Sort file:- Tunbridge Wells, March, 2022.

Page Updated:- Sunday, 06 March, 2022.


Earliest 1860

Red Lion

Latest ????

(Name to)

66 St Johns Road

Royal Tunbridge Wells

Red Lion 1907

Above postcard, postmarked 1907, showing the pub on the left. Kindly sent by Ed Gilbert.

Red Lion pre 1911

Above photo with thanks to Fred Scales. pre 1911.

Shown above is a postcard view of St John's Road taken on the occasion of the 1911 coronation of George V, as provided by Sally Fox.

The picture shows The Coronation Procession and the Buffaloes (R.A.O.B) Lodge float outside the "Red Lion." Sally reported that the taller boy on the float was her father, with his sister and brother. His step-father, the landlord of the pub, George Cowley, is standing in front of him in the light suit with no hat. Sally said “it seems his tenancy was short-lived, perhaps only 1910-12 at a guess”.

Red Lion 1953

Above photo, 1953.


From an article by Edward James Gilbert.


Written by: Edward James Gilbert-Thunder Bay, Ontario, Canada

Date: September 30, 2014


The Red Lion Inn was located at 66 St John's Road, on the east side of St John's Road just north of Culverden Down between Somerset and Newcomen Road and was the second building south of Skinners School.

The Red Lion began under this name in about 1860 and continued by that name well into the 20th century. During the period of 1862 to 1938 the pub was run by a total of seven different licensed victuallers, with the longest serving one being John Pollard who was its first keeper.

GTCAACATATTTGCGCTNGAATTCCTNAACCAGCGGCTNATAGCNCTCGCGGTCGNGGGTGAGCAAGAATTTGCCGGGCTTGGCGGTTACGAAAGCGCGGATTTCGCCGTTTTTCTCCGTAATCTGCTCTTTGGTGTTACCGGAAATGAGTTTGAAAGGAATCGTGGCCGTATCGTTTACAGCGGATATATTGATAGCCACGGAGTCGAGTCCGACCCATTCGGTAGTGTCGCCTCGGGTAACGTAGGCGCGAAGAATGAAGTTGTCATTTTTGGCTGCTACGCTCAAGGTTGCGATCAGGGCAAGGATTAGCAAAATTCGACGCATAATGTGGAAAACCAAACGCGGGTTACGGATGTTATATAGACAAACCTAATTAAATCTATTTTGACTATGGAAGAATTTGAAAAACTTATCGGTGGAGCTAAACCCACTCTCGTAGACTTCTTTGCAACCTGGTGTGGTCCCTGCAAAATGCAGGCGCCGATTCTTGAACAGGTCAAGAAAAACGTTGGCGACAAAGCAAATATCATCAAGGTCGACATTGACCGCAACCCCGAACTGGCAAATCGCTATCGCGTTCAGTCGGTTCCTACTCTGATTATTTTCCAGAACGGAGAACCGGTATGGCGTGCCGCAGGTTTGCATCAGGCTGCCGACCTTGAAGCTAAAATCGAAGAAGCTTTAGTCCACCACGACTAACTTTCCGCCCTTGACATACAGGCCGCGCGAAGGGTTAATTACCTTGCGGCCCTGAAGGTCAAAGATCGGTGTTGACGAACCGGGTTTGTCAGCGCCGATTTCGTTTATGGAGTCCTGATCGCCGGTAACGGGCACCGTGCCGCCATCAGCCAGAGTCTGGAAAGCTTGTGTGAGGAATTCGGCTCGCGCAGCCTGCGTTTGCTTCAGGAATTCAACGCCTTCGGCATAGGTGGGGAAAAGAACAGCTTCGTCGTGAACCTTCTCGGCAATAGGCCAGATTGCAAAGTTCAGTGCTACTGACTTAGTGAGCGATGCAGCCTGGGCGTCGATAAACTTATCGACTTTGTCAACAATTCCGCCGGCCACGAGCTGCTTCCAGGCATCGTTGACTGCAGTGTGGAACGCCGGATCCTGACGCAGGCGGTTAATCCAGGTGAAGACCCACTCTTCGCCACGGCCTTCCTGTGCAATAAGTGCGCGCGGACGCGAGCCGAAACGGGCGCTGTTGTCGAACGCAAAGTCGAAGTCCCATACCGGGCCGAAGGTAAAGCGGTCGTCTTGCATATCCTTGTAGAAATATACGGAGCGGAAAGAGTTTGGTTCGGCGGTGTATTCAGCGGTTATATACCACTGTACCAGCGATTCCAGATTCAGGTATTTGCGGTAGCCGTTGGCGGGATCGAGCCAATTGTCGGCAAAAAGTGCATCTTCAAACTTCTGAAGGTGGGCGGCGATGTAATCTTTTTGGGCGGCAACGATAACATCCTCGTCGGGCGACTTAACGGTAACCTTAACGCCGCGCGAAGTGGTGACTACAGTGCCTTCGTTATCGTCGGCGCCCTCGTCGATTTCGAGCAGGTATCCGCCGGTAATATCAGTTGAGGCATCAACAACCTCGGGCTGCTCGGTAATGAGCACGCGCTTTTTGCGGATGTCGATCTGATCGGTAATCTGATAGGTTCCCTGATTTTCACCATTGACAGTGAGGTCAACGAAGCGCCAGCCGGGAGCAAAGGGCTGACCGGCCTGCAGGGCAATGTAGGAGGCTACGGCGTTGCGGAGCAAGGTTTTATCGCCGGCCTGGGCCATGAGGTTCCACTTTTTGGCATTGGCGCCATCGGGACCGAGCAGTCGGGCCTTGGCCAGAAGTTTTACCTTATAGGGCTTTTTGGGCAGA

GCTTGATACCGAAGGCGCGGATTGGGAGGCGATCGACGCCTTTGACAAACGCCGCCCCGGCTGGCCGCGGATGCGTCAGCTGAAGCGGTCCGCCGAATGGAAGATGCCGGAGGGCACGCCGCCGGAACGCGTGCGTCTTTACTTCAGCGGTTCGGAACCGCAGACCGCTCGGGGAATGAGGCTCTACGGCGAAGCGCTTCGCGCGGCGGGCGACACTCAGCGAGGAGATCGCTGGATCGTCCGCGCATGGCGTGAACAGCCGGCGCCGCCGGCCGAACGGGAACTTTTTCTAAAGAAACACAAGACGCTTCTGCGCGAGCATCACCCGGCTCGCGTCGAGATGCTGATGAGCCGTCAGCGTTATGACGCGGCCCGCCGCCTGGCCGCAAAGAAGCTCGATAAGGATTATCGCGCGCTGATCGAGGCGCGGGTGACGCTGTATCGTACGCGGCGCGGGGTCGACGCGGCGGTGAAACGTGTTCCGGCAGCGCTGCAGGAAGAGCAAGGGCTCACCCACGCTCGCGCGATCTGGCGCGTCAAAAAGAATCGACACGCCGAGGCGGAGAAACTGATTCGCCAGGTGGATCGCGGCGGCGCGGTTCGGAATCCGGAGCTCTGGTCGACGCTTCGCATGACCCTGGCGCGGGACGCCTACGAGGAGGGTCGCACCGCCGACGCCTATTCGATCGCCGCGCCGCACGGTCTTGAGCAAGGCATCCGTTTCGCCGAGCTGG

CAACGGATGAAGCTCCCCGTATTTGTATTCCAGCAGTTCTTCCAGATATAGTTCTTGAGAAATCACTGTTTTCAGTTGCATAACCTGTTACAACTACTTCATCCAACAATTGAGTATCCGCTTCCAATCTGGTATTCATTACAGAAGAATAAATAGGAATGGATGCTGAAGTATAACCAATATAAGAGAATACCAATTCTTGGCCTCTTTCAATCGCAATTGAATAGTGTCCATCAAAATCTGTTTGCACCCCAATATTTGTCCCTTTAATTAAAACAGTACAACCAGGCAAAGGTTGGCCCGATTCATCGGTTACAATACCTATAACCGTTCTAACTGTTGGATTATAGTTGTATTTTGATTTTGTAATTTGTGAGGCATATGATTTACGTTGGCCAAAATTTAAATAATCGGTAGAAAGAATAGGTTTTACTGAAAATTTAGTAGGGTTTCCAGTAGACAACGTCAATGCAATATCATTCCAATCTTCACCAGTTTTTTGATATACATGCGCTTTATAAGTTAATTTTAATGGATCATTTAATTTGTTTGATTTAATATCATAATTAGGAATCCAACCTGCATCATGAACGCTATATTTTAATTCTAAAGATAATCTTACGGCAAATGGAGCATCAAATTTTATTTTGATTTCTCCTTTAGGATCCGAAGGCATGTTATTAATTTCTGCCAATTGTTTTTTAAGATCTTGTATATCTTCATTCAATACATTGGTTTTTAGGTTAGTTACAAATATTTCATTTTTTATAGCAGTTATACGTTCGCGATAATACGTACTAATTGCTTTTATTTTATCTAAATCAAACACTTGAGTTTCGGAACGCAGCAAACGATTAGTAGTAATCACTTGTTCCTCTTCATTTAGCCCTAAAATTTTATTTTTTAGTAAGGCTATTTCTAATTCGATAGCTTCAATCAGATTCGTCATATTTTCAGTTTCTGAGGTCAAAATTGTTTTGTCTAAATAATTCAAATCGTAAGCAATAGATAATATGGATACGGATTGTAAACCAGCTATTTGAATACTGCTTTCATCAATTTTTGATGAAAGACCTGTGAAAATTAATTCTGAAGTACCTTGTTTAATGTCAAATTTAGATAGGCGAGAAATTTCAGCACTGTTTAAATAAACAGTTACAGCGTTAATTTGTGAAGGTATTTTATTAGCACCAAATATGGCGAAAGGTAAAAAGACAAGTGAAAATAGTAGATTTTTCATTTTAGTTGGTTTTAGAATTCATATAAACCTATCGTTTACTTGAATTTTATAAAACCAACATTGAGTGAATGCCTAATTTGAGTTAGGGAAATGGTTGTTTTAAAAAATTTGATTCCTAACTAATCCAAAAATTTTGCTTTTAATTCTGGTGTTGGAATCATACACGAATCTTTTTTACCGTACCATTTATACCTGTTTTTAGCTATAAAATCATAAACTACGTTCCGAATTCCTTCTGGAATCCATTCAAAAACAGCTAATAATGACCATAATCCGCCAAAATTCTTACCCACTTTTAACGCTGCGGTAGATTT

Although the building still exists, and operates as a pub, it has changed hands many times since 1938 and today (2014) is known as "St. John's Yard". Before that it was called "Spanner In The Works" and before that the "Lava Bar".

This article traces the history of the pub from 1862 onwards.



Opened in about 1860, its first licensed victualler, as noted in a 1862 directory, was John Pollard. John was born 1806 in Goudhurst, Kent. He is found at the Red Lion at 66 St John's in the 1871 census with his wife Frances, born about 1818 in Bow, London and some servants. The 1874 directory, taken at the same location (but given as No. 64) lists John Pollard as a publican and a brick maker. The 1881 census at ‘The Red Lion Inn' 66 St John's Road recorded the presence of John Pollard; his wife Frances and two lodgers. John was still listed at this establishment in the 1882 Kelly directory. By 1891 the pub had been taken over by William George and John Pollard passed away in Tunbridge Wells in the 1st qtr of 1893.

The presence of William George as the publican of the Red Lion is noted in the 1891 census taken at 66 St John's Road. Present there was William George, born 1827 in Kingston on Thames, Surrey. He is given as ‘publican and proprietor'. Living with him was his wife Susannah, born 1828 in Aynho, Northamptonshire. His children George, age 34, born 1857 at Egham, Surrey and Fanny, age 32, born 1859 at Egham were also present. In addition William's son on law Frank Don and two grandchildren were there. William George died at the Red Lion in the 3rd qtr of 1893.

When William George passed away in 1893 the pub was taken over by Thomas Lefevre, who remained there until at least 1903 when he appears in a directory for that year. Thomas was also recorded there in an 1899 directory. Thomas had been born 1851 in Tunbridge Wells and by 1882 at the latest he had married Elizabeth, who was born 1846 in London. The 1901 census, taken at the ‘Red Lion Hotel' recorded the presence of Thomas (as licensed victualler, owner) and his wife Elizabeth and a daughter Daisey T. Lefevre, age 19, born 1882 in Penshurst. Probate records give the death of Thomas Lefevre at the Red Lion on November 15, 1903. His 296 pound estate was left to his wife Elizabeth Hannah Lefevre.

It is not known who took over the pub after the the death of Thomas Lefevre in 1903 but the pub was taken over by George Cowley not long after.